Keypress-based musical preference is both individual and lawful

Sherri L. Livengood, John P. Sheppard, Byoung W. Kim, Edward C. Malthouse, Janet E. Bourne, Anne E. Barlow, Myung J. Lee, Veronica Marin, Kailyn P. O'Connor, John G. Csernansky, Martin P. Block, Anne J. Blood*, Hans C. Breiter

*Corresponding author for this work

Research output: Contribution to journalArticlepeer-review

2 Scopus citations


Musical preference is highly individualized and is an area of active study to develop methods for its quantification. Recently, preference-based behavior, associated with activity in brain reward circuitry, has been shown to follow lawful, quantifiable patterns, despite broad variation across individuals. These patterns, observed using a keypress paradigm with visual stimuli, form the basis for relative preference theory (RPT). Here, we sought to determine if such patterns extend to non-visual domains (i.e., audition) and dynamic stimuli, potentially providing a method to supplement psychometric, physiological, and neuroimaging approaches to preference quantification. For this study, we adapted our keypress paradigm to two sets of stimuli consisting of seventeenth to twenty-first century western art music (Classical) and twentieth to twenty-first century jazz and popular music (Popular). We studied a pilot sample and then a separate primary experimental sample with this paradigm, and used iterative mathematical modeling to determine if RPT relationships were observed with high R2 fits. We further assessed the extent of heterogeneity in the rank ordering of keypress-based responses across subjects. As expected, individual rank orderings of preferences were quite heterogeneous, yet we observed mathematical patterns fitting these data similar to those observed previously with visual stimuli. These patterns in music preference were recurrent across two cohorts and two stimulus sets, and scaled between individual and group data, adhering to the requirements for lawfulness. Our findings suggest a general neuroscience framework that predicts human approach/avoidance behavior, while also allowing for individual differences and the broad diversity of human choices; the resulting framework may offer novel approaches to advancing music neuroscience, or its applications to medicine and recommendation systems.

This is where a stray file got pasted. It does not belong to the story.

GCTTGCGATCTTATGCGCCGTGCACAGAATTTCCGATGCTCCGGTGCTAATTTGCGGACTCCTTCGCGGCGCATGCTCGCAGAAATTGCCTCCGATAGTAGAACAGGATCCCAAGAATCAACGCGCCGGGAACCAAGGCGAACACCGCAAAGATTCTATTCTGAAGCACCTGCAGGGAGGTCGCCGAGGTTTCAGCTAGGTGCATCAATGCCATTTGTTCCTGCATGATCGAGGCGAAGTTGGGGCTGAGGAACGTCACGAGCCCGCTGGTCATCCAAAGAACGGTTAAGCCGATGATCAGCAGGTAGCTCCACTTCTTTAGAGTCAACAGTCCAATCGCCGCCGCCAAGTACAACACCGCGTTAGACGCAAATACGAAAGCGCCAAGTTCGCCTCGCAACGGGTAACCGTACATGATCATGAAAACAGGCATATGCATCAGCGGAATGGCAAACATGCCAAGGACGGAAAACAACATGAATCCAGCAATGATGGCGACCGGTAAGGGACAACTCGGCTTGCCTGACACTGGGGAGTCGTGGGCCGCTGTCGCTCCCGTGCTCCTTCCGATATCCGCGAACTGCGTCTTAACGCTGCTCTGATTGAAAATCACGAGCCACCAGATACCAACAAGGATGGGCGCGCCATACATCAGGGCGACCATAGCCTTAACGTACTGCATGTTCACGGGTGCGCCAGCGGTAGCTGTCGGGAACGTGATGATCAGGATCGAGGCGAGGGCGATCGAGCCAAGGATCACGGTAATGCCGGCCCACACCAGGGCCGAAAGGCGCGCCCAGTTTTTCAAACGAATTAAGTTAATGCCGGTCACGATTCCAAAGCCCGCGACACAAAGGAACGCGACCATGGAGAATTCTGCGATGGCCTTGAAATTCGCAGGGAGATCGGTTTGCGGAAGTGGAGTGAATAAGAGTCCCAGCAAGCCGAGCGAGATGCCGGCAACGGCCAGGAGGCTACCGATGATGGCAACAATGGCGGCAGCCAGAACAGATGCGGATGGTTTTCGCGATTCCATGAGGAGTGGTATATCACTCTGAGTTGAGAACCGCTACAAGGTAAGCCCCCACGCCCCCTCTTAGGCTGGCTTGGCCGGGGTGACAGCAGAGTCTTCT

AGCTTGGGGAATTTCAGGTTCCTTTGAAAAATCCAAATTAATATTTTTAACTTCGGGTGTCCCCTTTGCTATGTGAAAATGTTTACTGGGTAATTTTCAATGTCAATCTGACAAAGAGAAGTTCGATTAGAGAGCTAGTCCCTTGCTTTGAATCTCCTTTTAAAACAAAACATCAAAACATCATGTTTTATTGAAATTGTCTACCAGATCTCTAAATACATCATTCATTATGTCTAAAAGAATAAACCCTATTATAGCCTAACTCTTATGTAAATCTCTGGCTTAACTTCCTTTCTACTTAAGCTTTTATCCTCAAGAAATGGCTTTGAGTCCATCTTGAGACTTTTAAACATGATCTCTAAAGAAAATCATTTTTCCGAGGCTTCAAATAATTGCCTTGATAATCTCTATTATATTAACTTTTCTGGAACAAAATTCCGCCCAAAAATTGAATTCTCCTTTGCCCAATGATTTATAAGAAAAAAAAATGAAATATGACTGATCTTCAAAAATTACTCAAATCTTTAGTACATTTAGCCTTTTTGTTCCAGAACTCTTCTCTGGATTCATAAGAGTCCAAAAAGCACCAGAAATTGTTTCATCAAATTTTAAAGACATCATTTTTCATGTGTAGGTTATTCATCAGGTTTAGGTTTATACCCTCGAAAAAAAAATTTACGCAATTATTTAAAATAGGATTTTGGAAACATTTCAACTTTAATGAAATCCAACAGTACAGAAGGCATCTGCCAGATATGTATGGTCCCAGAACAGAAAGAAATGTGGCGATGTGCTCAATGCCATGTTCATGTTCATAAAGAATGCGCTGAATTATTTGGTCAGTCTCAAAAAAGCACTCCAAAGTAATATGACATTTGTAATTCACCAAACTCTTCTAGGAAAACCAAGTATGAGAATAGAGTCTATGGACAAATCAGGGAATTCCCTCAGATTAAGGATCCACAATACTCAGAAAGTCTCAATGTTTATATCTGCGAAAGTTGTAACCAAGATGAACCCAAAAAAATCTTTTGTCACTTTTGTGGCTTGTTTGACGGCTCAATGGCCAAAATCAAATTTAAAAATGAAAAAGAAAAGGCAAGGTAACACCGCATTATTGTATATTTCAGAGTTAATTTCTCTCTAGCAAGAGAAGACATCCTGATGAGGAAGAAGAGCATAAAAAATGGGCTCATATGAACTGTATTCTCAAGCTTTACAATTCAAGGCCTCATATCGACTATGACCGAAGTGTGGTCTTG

Original languageEnglish (US)
Article number136
JournalFrontiers in Neuroscience
Issue numberMAY
StatePublished - 2017


  • Approach
  • Avoidance
  • Music
  • Preference
  • Relative preference theory
  • Reward

ASJC Scopus subject areas

  • Neuroscience(all)

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